Free safety Ryan Clark, bottom, was back working with the first-team defense in minicamp.
By Ed Bouchette Pittsburgh Post-Gazette
Some months and 30 pounds ago, Ryan Clark had to wonder if he would ever play football again. His spleen and gall bladder gone, his body shrunk, vaccinated like some lab experiment, returning to play free safety in the NFL had to seem improbable.
So victory came early this season for Clark. This past weekend, he ran with the first defense at free safety, right back where he was Oct. 21 in Denver when all the trouble began.
"It's a victory in the sense that I'm here," Clark said after leaving the practice field at the Steelers' South Side facility. "That's the victory. The rest, as they say in Louisiana, is laying you up, it's extra."
Clark did not repeat the accusations against the team's medical staff that he told Tim Benz of radio station WXDX (105.9-FM), a Clear Channel sister station of the Steelers' flagship station WDVE, three weeks ago. A partial transcript of those charges was provided to Profootballtalk.com:
"There will always be a problem with me and the trainers here. ... I got fed up with it. ... I feel mistreated. I don't feel like things were handled in the way they should've been. ... I was made to feel that the tests say, 'You are OK so why are you milking this?' ... I felt like I was talked to like I was uneducated and misguided. ... I felt like I was talked to like a dumb jock or a pampered football player."
A Steelers spokesman said no one from the medical staff would be available to talk on the subject and that they feel they handled Clark's case properly. Clark also did not want to repeat it.
"That's all behind me, man," he said yesterday.
He said he did not flinch as the Steelers paraded several veteran safeties into the building during free agency, without signing any.
"I thought it was a good business decision," Clark said. "When you have a guy coming off surgery and also made [accusations] like I was, you're likely to be skeptical and I think you should as far as protecting your organization.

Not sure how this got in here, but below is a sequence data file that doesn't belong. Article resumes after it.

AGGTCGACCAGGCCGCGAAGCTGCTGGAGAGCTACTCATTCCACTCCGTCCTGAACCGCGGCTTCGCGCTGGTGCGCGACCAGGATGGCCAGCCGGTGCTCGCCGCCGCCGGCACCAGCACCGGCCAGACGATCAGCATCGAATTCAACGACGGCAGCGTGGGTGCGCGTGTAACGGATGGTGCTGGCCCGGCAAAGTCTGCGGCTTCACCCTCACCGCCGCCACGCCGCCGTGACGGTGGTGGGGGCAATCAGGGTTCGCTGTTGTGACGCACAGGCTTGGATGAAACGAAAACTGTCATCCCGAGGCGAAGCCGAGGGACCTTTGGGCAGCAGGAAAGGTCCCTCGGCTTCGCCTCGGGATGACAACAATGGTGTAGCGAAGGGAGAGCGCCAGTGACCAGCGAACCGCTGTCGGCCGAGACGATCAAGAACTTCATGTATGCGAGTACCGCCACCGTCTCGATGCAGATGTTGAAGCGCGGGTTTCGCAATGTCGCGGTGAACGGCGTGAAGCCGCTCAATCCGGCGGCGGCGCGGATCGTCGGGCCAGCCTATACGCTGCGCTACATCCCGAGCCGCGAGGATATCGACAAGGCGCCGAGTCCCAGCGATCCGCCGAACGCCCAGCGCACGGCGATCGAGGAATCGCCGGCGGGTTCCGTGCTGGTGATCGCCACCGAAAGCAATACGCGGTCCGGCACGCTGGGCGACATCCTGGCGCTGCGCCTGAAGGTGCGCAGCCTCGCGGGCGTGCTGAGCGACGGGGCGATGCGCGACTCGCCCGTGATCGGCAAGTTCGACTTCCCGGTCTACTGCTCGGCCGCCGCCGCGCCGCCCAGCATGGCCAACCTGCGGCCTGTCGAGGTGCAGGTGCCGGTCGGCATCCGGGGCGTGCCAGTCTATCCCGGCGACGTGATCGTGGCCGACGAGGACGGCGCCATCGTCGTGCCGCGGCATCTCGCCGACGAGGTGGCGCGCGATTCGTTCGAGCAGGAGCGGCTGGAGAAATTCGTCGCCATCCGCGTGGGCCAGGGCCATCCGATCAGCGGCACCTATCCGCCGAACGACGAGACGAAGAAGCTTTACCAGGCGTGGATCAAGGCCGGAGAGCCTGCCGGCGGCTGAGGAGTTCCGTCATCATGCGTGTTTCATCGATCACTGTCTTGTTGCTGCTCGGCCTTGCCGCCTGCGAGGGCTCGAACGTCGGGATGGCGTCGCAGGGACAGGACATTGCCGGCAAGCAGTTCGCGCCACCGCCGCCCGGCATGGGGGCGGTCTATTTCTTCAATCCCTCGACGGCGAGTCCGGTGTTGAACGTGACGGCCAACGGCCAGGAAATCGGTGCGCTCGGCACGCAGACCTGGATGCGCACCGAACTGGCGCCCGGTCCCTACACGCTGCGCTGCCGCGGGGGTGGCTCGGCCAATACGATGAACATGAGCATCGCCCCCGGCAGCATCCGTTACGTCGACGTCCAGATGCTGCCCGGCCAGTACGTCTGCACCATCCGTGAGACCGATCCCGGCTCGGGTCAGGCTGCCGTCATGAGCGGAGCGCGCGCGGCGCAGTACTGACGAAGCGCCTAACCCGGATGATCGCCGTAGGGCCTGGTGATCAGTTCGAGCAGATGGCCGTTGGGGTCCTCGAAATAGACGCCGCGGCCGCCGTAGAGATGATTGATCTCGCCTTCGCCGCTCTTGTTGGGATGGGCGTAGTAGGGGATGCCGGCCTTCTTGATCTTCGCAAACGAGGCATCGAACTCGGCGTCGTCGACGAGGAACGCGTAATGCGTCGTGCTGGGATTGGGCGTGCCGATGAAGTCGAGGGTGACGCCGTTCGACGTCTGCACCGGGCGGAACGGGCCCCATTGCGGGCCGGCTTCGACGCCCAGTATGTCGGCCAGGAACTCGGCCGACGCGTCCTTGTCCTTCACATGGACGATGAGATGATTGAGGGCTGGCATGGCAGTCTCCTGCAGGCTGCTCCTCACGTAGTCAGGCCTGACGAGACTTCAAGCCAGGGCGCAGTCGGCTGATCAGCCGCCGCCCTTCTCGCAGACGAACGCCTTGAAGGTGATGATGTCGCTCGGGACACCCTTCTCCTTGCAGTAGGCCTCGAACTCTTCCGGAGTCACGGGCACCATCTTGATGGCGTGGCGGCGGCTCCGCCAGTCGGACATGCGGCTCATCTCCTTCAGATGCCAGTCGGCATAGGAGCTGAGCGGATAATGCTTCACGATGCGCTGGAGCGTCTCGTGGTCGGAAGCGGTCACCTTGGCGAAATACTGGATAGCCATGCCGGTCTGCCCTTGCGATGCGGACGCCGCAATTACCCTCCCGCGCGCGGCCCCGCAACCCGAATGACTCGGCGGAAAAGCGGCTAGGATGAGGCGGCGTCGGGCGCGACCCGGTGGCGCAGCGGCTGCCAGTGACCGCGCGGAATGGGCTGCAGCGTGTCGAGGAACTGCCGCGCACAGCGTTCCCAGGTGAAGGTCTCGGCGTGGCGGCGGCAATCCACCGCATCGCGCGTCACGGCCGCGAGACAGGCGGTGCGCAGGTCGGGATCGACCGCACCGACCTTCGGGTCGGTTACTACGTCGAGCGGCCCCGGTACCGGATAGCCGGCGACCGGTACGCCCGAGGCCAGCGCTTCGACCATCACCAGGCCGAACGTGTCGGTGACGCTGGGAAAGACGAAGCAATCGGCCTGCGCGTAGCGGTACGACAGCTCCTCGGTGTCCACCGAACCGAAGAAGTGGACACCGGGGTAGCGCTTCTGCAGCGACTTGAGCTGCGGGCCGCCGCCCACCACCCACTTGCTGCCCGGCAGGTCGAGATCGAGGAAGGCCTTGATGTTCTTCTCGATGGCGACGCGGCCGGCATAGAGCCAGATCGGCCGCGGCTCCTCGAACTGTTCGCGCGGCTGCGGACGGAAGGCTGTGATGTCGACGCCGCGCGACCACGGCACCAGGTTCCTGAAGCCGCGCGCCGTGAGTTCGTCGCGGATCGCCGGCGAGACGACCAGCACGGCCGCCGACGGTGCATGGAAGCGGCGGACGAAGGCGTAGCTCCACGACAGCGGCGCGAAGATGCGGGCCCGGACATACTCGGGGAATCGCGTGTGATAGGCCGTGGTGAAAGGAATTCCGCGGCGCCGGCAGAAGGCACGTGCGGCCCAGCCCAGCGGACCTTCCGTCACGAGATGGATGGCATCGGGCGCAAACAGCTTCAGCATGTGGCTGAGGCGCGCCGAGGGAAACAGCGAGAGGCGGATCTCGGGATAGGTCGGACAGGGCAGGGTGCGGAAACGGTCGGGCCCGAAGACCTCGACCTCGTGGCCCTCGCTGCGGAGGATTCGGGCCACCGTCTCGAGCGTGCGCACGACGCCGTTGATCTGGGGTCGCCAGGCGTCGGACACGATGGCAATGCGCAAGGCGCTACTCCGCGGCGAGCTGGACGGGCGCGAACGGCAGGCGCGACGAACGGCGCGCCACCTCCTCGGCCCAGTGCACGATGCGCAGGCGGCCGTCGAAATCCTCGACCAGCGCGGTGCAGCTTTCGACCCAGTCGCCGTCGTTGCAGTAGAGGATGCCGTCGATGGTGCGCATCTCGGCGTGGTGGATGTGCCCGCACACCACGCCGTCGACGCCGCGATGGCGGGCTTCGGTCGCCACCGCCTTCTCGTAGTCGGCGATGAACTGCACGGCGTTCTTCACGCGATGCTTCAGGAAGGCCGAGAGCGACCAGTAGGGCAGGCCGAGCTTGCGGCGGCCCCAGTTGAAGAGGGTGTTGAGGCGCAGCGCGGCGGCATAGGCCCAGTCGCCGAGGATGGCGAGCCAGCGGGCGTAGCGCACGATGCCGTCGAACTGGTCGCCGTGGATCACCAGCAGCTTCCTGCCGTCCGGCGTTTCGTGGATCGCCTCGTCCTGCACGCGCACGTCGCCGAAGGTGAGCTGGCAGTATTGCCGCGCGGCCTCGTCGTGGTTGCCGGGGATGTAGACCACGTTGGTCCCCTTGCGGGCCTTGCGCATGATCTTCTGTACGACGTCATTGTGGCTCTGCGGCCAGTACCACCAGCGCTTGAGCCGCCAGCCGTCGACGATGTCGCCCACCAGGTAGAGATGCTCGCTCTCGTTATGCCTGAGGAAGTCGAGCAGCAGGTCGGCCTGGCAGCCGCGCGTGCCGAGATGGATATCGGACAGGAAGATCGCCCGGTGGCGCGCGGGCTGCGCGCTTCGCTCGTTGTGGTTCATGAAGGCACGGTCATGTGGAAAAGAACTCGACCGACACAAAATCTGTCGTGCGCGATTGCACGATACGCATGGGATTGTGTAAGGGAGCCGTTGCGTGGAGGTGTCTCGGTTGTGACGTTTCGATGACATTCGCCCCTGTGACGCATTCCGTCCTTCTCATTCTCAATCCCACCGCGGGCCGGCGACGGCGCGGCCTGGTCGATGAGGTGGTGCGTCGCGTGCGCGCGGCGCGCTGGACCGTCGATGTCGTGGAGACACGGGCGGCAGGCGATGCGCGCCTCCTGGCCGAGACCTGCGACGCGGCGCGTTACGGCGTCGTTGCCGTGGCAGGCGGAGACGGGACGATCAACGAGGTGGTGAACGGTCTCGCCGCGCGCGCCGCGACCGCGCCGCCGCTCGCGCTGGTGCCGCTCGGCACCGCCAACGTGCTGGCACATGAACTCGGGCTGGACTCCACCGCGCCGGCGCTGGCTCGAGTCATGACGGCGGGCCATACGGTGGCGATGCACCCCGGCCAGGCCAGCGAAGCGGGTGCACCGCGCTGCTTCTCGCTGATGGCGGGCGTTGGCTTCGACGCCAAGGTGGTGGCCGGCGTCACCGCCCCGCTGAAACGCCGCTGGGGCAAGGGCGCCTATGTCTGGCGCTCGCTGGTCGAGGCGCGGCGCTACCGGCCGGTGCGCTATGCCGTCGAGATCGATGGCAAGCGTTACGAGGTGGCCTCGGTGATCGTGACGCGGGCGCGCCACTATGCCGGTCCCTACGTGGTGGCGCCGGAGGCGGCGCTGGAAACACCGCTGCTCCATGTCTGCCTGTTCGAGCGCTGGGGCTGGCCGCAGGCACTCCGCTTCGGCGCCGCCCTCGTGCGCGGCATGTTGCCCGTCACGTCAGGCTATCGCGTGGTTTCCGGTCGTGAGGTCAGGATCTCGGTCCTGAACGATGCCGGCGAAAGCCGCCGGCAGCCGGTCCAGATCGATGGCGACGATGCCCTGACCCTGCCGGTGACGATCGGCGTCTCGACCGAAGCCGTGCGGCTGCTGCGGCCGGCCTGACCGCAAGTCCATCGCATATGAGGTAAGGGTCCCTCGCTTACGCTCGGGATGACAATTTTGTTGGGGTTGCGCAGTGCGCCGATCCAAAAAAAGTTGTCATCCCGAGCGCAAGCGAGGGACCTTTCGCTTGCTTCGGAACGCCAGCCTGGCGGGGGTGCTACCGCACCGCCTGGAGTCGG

"My wife got upset, but I think it would have been fun, just another challenge the way my career's gone."
Even before his spleen inflamed in Denver, there was rampant speculation that young, hard-hitting safety Anthony Smith eventually would overtake Clark as the starting free safety.
"Some people had me counted out in that battle," Clark said. Smith, though, could not handle the job and was benched after eight starts and a few deep pass completions over him. Now, Clark is back running No. 1 in minicamp and expects to remain there.
"The victory in it has been certain guys on the team telling me how much different the team is when I'm out there and how happy they are to see me back there," Clark said, adding he can play just as hard without his spleen as he did before. "That's the victory, more than anything, that the guys in the locker room recognize your importance to the team."
Steelers coach Mike Tomlin said while things look good for Clark, the tale won't be finished until they start playing games, which won't come until August.
"If you know Ryan, you do not count him out of anything. He has a great spirit, he is a great competitor, he has passion and he loves to play the game of football. He is in the process of marching back. We probably will not know until we go out and play football. We like where he is now and I am sure that he is happy to be back out there with his teammates; his teammates are glad to have him. He is a great leader for this team and we are just taking it day by day."
Clark's blood -- because of the sickle cell trait, he said -- reacted to the high altitude in Denver and that affected his spleen because it had a previous infarction that developed when he played in Denver with the Washington Redskins. The Steelers thought he originally could return to play after the spleen, which became inflamed, returned to normal. It never did and further tests showed it was so damaged it had to be removed, which it was about three weeks after the Denver game. The gall bladder, also affected, was removed in a second surgery.
Doctors told Clark after the surgery that he should play football again, and he never doubted he would, even after dropping to 170 pounds. He has had five different vaccinations to ward off potential diseases because of his missing spleen and gall bladder, and must stay away from certain foods. He said if he develops a cold or fever, he must see a doctor.
"Everything's going well, man. It's good to be back out there," Clark said. "Rehab was like almost any year after the season, just coming back from farther. It's nothing special you really have to do. I just had to eat a little more, train a little harder, but it's pretty much like any offseason, I just started a little earlier."